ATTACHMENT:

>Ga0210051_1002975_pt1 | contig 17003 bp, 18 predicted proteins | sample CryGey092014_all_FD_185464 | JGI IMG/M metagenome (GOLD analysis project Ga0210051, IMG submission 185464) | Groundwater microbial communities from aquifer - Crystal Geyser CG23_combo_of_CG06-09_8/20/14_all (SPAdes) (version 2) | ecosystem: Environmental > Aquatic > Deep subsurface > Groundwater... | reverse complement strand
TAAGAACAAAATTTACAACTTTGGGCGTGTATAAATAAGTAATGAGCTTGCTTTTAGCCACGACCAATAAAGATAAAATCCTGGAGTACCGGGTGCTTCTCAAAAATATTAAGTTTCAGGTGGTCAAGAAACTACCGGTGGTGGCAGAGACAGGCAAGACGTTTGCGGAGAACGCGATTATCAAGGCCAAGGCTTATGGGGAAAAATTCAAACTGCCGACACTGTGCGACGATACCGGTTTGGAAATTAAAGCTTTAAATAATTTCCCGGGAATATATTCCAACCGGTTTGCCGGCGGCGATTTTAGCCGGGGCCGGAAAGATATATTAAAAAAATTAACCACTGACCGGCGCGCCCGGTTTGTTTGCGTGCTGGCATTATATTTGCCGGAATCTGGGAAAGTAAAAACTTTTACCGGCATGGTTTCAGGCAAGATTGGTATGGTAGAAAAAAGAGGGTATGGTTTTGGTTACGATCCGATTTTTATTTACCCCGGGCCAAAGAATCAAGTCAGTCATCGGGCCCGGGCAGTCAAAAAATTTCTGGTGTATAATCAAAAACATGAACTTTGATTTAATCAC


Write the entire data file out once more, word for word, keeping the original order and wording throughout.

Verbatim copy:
>Ga0210051_1002975_pt1 | contig 17003 bp, 18 predicted proteins | sample CryGey092014_all_FD_185464 | JGI IMG/M metagenome (GOLD analysis project Ga0210051, IMG submission 185464) | Groundwater microbial communities from aquifer - Crystal Geyser CG23_combo_of_CG06-09_8/20/14_all (SPAdes) (version 2) | ecosystem: Environmental > Aquatic > Deep subsurface > Groundwater... | reverse complement strand
TAAGAACAAAATTTACAACTTTGGGCGTGTATAAATAAGTAATGAGCTTGCTTTTAGCCACGACCAATAAAGATAAAATCCTGGAGTACCGGGTGCTTCTCAAAAATATTAAGTTTCAGGTGGTCAAGAAACTACCGGTGGTGGCAGAGACAGGCAAGACGTTTGCGGAGAACGCGATTATCAAGGCCAAGGCTTATGGGGAAAAATTCAAACTGCCGACACTGTGCGACGATACCGGTTTGGAAATTAAAGCTTTAAATAATTTCCCGGGAATATATTCCAACCGGTTTGCCGGCGGCGATTTTAGCCGGGGCCGGAAAGATATATTAAAAAAATTAACCACTGACCGGCGCGCCCGGTTTGTTTGCGTGCTGGCATTATATTTGCCGGAATCTGGGAAAGTAAAAACTTTTACCGGCATGGTTTCAGGCAAGATTGGTATGGTAGAAAAAAGAGGGTATGGTTTTGGTTACGATCCGATTTTTATTTACCCCGGGCCAAAGAATCAAGTCAGTCATCGGGCCCGGGCAGTCAAAAAATTTCTGGTGTATAATCAAAAACATGAACTTTGATTTAATCAC